I am extremely proud of the achievment and the sacrifice these players and the support team made for their chosen Charity ‘Scotty’s Little Soldiers’. I’m also proud that it was a selfless act of shere endurance by members of Bromsgrove Rugby Football Club but there shouldn’t be any surprise in that.
I hope my statement will help you in deciding that these rugby players genuinely set a new Guinness World Record. Thank you for your time.

Anon

"my new hip has never felt better, but lost every single toe nail afterwards."

Dave Clark
Former Bromsgrove captain
Guinness World Record Player

 

"my thumbs still hurt!"

Anna Curnow, head Physiotherapist BRFC

I am a plant operator and semi professional rugby player at Cambridge Rugby Club, I was previously a player at Bromsgrove Rugby Football Club from the age of 12 years old.

Due to my playing for Cambridge RFC, I was unable to take part in the attempt on the pitch as I could not risk injury.  I was therefore really keen to be involved in the attempt in another capacity so when I was asked to be a Steward, I was more than happy to accept the role.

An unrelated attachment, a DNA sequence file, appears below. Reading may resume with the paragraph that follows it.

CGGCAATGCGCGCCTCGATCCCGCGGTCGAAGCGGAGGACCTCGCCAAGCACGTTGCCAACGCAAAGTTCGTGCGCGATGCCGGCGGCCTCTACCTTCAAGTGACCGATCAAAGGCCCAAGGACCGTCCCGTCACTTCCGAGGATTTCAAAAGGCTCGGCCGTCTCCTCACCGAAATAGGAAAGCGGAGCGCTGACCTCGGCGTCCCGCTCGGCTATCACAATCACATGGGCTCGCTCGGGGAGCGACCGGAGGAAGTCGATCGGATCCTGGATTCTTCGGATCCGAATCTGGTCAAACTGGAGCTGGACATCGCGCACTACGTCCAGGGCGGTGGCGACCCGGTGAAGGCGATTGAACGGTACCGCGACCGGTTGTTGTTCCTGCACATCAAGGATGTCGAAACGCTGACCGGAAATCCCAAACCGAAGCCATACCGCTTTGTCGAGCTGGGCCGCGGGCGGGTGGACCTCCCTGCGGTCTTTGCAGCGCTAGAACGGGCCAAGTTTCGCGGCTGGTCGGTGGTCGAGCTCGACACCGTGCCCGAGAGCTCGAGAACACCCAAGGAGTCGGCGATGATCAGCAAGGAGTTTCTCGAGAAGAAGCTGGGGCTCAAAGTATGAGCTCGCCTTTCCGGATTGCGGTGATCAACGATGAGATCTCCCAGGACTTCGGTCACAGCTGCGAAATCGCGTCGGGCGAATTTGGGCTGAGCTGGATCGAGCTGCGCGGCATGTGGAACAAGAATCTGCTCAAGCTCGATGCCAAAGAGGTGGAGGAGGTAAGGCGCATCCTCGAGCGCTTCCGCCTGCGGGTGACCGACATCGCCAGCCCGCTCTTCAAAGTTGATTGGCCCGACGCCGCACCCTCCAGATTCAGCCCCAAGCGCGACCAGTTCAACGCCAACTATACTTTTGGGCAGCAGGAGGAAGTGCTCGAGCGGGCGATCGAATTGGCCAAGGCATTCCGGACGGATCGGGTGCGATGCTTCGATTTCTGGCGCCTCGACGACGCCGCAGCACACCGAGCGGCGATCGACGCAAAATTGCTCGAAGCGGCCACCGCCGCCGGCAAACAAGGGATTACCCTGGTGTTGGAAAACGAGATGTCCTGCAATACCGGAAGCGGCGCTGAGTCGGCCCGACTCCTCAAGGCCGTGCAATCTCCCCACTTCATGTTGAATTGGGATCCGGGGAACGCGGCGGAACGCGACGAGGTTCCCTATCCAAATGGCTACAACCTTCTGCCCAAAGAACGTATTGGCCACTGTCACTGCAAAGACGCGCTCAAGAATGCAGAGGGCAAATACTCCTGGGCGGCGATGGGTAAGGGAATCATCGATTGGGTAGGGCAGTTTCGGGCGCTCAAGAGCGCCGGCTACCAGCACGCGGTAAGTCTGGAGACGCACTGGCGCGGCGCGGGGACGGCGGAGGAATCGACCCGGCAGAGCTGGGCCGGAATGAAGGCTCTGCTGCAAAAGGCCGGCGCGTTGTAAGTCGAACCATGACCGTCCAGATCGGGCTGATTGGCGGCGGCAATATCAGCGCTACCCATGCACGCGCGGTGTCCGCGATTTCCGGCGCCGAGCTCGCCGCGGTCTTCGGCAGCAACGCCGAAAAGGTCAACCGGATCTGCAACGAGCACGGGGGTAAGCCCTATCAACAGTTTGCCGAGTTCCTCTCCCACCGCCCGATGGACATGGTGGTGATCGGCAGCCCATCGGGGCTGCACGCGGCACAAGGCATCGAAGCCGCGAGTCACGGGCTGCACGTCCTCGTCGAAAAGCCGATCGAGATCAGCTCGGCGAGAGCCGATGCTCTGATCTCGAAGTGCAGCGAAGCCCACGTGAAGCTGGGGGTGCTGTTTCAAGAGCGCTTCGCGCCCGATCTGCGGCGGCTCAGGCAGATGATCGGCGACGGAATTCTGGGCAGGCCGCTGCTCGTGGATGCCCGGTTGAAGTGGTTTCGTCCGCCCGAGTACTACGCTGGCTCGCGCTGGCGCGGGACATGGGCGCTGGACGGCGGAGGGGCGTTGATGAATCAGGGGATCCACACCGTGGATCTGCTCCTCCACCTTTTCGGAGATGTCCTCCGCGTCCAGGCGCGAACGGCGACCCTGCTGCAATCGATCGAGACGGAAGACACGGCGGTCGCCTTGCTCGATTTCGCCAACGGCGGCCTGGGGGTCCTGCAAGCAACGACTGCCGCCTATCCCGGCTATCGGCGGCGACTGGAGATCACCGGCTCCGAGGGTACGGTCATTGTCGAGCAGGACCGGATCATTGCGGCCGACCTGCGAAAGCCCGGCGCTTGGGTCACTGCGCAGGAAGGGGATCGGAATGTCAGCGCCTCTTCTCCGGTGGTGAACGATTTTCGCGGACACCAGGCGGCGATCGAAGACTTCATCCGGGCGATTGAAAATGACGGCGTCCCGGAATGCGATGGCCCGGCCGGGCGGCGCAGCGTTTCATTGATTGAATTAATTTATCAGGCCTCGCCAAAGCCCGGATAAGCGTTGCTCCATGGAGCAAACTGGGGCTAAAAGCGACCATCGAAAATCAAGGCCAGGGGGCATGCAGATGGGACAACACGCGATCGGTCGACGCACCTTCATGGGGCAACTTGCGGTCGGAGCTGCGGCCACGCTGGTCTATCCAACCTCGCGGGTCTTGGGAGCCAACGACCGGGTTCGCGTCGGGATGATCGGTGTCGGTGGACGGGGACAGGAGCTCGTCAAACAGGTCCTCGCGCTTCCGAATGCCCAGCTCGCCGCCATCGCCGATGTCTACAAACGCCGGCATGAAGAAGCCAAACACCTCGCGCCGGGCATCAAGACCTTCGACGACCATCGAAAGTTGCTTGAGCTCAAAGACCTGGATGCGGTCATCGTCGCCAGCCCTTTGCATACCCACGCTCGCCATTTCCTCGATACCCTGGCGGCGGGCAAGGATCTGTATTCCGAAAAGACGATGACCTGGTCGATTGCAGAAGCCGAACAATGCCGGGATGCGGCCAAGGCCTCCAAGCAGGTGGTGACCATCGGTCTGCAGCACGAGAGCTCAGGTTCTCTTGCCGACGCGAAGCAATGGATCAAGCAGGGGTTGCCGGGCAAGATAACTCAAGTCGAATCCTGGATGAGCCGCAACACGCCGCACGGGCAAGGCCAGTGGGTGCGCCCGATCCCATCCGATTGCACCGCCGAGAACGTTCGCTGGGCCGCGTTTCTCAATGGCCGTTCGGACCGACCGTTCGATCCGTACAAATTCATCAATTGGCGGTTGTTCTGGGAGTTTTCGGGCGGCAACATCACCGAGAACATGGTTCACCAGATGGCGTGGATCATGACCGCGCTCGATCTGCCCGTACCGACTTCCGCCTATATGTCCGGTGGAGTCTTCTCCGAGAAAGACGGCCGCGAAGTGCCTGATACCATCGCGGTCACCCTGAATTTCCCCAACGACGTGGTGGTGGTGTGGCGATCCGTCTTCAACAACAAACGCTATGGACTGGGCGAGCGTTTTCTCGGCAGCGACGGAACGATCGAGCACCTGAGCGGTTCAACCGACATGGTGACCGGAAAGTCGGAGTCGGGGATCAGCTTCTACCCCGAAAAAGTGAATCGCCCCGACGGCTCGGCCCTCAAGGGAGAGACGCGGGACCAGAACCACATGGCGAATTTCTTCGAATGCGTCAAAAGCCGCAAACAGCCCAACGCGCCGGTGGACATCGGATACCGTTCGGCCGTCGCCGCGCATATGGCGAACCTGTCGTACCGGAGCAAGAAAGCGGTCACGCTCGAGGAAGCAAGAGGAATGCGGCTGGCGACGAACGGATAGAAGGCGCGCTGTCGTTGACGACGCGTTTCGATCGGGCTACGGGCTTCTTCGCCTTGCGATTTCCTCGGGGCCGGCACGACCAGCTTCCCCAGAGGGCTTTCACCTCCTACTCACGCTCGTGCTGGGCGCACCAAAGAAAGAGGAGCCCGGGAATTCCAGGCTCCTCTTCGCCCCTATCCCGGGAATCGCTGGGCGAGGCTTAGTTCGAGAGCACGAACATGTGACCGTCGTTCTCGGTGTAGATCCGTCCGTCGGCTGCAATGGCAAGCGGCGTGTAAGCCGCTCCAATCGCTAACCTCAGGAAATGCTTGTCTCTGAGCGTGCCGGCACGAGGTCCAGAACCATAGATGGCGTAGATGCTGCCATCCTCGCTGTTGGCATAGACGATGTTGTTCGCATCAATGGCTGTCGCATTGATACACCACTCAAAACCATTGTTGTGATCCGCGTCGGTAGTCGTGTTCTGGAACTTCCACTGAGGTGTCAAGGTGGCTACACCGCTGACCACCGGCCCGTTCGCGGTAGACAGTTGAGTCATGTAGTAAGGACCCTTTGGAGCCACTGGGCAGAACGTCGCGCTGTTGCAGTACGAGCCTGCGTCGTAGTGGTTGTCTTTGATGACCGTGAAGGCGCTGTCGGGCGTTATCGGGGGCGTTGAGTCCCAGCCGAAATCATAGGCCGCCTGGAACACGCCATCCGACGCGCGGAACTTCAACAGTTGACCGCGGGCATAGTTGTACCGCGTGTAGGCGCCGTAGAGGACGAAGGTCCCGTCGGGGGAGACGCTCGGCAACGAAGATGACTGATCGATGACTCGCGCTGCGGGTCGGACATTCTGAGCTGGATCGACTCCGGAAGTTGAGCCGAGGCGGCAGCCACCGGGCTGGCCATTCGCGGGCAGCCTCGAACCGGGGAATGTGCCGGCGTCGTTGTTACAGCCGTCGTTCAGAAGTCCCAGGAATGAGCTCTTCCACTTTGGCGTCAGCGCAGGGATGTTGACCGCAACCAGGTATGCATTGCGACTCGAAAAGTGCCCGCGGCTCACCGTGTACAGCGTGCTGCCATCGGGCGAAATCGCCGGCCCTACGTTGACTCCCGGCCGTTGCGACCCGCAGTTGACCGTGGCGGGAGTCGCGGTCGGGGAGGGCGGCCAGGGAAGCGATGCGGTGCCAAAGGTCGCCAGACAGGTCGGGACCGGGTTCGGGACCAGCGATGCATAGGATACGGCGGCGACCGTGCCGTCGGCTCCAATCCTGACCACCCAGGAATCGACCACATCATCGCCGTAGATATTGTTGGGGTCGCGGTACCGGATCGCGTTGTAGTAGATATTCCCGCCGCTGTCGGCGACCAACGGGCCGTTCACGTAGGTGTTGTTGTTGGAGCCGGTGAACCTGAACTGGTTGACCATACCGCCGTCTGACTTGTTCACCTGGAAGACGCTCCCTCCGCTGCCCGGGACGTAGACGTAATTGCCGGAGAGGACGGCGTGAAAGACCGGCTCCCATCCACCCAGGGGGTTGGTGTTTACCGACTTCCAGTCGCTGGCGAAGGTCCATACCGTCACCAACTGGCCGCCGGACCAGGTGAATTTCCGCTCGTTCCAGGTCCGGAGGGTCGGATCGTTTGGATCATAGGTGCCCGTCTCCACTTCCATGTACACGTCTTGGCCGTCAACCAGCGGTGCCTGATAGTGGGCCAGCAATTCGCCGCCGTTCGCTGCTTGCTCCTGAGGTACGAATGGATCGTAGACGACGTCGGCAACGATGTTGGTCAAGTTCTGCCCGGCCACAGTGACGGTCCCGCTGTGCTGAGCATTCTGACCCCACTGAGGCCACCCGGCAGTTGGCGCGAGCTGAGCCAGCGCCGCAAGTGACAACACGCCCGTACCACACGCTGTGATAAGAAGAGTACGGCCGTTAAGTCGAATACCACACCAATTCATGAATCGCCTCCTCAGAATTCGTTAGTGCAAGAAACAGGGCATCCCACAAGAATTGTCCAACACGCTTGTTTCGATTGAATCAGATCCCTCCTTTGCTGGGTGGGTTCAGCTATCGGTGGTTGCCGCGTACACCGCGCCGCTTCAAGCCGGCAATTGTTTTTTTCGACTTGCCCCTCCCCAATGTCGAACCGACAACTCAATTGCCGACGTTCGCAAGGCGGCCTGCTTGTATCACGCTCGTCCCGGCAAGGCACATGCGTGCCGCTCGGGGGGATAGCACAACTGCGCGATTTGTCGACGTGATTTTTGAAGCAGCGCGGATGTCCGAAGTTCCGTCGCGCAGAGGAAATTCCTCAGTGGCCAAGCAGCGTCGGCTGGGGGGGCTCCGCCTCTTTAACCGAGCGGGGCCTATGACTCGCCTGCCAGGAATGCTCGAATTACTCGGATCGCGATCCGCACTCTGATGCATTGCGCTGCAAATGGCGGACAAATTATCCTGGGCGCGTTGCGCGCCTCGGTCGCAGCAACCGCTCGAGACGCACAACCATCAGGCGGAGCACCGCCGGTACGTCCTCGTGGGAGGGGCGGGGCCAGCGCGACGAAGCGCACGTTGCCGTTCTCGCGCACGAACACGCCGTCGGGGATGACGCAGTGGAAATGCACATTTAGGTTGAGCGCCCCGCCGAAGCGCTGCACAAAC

Before the attempt, the organisers gave me a copy of the relevant rules which I read in advance.  Then on the day of the attempt before I started my stint as a steward, another of the officials, Clare Foster, who had been involved in organising the attempt briefed me on the key rules, as well as the processes being employed by the stewards to record and document that we were complying in full with the rules.

My role as steward commenced at 8pm on Sunday 24 August 2014, although I had been watching for the previous 7 hours and 45 minutes. By this time, there had been two serious injuries so we were down to 44 players in total, 21 for the red team the Barbarians and a full team of 23 for the black team, the boars.  During the time I spent on duty I observed all of the remaining players take part in the attempt. 

There were two stewards on duty at all times, one recording the substitutions and one recording the scores and scorers.  I took on the task of logging all of the scores, the timing of the scores and who they were scored by.

There was a specific process in operation to recording of scores.  This involved watching the match and confirming with the assistant referee who was linked to the referee as to who had scored and for which team.  In conjunction with the time keepers I would then record the time of the score, the type of score ie try, conversion or penalty and which player had scored.